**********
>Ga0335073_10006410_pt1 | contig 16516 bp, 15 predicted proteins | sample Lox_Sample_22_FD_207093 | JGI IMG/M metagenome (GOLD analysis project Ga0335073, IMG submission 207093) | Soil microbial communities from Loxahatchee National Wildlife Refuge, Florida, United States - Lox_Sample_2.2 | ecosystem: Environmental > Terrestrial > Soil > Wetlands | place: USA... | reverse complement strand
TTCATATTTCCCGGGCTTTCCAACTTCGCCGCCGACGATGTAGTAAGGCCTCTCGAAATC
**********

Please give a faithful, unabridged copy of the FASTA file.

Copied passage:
>Ga0335073_10006410_pt1 | contig 16516 bp, 15 predicted proteins | sample Lox_Sample_22_FD_207093 | JGI IMG/M metagenome (GOLD analysis project Ga0335073, IMG submission 207093) | Soil microbial communities from Loxahatchee National Wildlife Refuge, Florida, United States - Lox_Sample_2.2 | ecosystem: Environmental > Terrestrial > Soil > Wetlands | place: USA... | reverse complement strand
TTCATATTTCCCGGGCTTTCCAACTTCGCCGCCGACGATGTAGTAAGGCCTCTCGAAATC